By Heather Hoch
By Eric Schaefer
By New Times
By Rachel Miller
By Eric Schaefer
By Heather Hoch and Lauren Saria
By Robrt L. Pela
By Heather Hoch
A recent column on Mexican ballplayers led us to another field of dreams with another set of sun-baked jugadores still chasing the glory days of their youth.
If Mexicans are a minority in this country, however, these athletes come from a people that's a minority south of the border.
Yaqui Indian players make up about half of the 12 teams in the Guadalupe Men's Baseball League that play their games on a rock-strewn field in the tiny Yaqui enclave of 5,600 residents.
Balls take wicked hops on the dusty diamond, and players regularly come across glass from broken beer bottles and even nails. "The nails are from carnival booths," says 32-year-old Miguel Flores, explaining that planting grass would be futile, since the field is trampled several times a year when it's used as a festival ground. But Flores speaks fondly of the field despite its condition. "I'd rather play here. This is our home field. We've been around for ages. I grew up playing here." He points to the church just beyond left field. "That church is very sacred to us. The field is, too."
Soon, another field, this one with grass, will open nearby. But games will continue to be played on the dirt field. Flores prefers it here, and looking out over the barren field at the sun setting past the church and temple that have been there forever, you can see why.
"It's a religion. I've been playing for 18 years. I started when I was 15." He looks on with concern when a 14-year-old right fielder has to come in after re-injuring his leg. "There's a lot of talent here in Guadalupe."
Suddenly, there's a loud crack followed by a "Holy shit!" Behind the plate, catcher Abel Valenzuela throws his mitt into the dirt and shakes his hand in pain. On the mound is a smiling Lino Valenzuela, Central Arizona College fireballer, big league prospect and Abel's brother. "I play here in the summer," Lino says. A tall, angular pitcher, he's already been drafted by major league teams twice and hopes to go in the lower rounds after the next college season.
His team, the Ice Boys, sits under a makeshift dugout of plywood and two-by-fours. Asked if any of them can speak Yaqui, the players are silent until one of them mutters, "Kita tomi," and the rest erupt in laughter. "That means I'm broke,'" says Abel Valenzuela. "Some of us know the basics." All of the Yaquis speak Spanish fluently. "We're all in ESL," Abel quips.
Frankie Montiel, who plays for a team named the Yaquis, is another prospect who will play for Southeast Missouri State next season. "I grew up throwing rocks here," he says. His team has been playing since 1969.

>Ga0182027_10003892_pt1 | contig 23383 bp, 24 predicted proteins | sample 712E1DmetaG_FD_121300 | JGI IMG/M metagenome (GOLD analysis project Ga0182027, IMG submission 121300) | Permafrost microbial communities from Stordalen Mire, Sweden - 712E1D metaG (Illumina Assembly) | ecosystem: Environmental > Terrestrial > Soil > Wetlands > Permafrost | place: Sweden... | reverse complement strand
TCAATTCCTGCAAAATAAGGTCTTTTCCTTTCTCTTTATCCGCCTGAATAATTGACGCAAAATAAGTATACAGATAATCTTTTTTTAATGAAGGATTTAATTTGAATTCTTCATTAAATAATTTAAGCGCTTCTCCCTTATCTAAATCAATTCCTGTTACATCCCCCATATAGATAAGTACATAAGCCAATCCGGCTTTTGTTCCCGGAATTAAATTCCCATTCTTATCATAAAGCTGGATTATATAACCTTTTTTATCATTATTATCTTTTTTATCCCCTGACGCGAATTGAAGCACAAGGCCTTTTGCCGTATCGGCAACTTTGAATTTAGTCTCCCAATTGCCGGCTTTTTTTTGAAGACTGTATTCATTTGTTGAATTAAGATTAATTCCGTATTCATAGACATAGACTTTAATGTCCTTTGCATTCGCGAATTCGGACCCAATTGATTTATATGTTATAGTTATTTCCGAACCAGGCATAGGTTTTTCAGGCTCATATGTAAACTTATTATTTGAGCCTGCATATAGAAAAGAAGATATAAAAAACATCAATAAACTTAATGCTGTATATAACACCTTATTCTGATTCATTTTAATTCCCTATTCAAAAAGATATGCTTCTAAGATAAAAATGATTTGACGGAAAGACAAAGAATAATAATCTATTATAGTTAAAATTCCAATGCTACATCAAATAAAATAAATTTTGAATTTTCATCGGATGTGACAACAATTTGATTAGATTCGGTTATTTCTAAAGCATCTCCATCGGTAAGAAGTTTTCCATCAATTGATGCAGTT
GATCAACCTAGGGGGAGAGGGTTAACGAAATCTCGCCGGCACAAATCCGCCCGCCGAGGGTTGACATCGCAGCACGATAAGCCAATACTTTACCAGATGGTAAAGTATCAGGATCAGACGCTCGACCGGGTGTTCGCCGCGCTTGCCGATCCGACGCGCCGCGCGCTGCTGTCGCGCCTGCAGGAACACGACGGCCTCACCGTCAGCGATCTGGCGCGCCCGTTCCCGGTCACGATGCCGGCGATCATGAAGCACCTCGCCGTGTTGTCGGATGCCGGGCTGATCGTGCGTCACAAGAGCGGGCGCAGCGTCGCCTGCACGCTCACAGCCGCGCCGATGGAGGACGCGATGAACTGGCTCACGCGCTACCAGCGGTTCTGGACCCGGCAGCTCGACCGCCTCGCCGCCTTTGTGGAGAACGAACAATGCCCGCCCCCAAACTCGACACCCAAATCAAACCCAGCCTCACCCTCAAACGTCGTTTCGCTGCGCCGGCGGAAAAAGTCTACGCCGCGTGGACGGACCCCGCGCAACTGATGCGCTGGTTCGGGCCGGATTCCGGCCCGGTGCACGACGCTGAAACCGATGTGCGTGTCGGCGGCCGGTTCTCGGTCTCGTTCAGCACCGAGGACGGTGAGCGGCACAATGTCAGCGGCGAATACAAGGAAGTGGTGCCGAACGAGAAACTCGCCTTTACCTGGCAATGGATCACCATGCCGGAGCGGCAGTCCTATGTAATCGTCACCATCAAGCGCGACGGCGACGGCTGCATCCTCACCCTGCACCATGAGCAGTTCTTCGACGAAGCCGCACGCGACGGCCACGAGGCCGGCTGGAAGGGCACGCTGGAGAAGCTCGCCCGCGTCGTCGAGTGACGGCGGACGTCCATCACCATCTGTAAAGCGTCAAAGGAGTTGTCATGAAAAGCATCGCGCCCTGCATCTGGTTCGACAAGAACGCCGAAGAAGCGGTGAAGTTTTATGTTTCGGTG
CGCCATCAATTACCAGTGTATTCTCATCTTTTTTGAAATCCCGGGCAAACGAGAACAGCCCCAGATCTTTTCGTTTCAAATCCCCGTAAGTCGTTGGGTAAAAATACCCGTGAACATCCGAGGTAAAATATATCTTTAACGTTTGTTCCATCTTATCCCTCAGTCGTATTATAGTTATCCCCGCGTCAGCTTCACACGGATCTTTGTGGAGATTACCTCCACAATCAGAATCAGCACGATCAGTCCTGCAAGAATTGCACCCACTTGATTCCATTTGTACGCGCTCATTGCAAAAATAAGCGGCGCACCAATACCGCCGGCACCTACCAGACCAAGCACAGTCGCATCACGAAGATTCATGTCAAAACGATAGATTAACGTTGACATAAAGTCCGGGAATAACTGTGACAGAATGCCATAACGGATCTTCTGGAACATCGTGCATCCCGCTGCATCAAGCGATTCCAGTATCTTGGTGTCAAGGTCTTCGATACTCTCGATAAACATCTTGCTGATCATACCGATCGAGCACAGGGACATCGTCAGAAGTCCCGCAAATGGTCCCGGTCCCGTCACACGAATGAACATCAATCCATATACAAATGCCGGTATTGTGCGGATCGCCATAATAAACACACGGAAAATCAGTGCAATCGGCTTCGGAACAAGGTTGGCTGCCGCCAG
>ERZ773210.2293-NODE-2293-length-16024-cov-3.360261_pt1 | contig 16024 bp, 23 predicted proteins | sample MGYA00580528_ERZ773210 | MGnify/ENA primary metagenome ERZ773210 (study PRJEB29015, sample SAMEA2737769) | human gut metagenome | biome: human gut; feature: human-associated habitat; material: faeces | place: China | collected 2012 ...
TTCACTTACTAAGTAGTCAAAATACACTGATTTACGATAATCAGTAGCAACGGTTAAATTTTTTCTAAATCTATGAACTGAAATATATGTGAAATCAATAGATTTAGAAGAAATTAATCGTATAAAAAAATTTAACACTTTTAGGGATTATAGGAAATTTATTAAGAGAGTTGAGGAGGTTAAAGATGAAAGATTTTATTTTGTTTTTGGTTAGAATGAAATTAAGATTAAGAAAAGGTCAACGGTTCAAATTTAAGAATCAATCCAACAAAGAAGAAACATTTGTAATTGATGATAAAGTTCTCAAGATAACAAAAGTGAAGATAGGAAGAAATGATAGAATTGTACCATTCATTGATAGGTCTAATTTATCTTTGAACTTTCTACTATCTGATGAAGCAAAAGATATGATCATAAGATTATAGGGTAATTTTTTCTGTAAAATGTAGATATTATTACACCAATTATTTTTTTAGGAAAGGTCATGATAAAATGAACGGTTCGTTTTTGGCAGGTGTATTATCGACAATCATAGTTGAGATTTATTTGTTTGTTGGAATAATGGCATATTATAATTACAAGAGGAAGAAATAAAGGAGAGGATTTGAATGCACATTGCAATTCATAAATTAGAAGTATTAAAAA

"It's part of our life, our tradition," says Yaquis player Donicio Gonzalez. "My dad played. I started around 13 or 14. Who knows how long it's gone down. My granddad played. It's a men's league, but we see kids and we try to encourage them for more."
The Yaquis today face the Cardinals, another team made up of Yaqui players. Asked if the two are rivals, the Cardinals players nod in agreement. "Longtime rivals. Many, many years," says player Ramiro Vacaneri.
Cardinals scorekeeper Louis Reyes, an ex-player, says he hopes Lino Valenzuela can make it to professional ball. The 46-year-old had major league dreams of his own. "I tried out for Cincy in 1976," he says, and impressed the team with a fastball exceeding 90 mph. But that wasn't enough, he says. "They told me my education wasn't high enough. I faced a few of them and struck some of them out." He ended up playing in semi-pro leagues around town.
The other teams in the Guadalupe league are made up of Mexican-American players, but one squad, considered the best, is made up mostly of Dominicanos.
"When we play them, we can't really understand what they say," says Robert Villegas sarcastically. "They talk too fast."
After chasing their big league hopes, older players in Guadalupe still don't give up their cleats. They play in an old-timers' division, minimum age 40, and seem to take pleasure in ragging the younger guys. Particularly, it seems, about their weight.
"We're 40 or more -- a lot more -- but when we were younger, at least we could steal second," says Joe Moreno, who shakes his head at the portliness of some of the younger men. "These guys aren't even 30! But look how they eat! For us, it's okay."
Then one chubby player smacks a ball toward the Yaqui temple beyond left field. "But look how they can hit!" But there are no fences, and what should have been an easy home run yields only a triple for the rotund slugger, who is jeered for his slow speed.
"Hey! Call 911! Do you need oxygen, mijo?"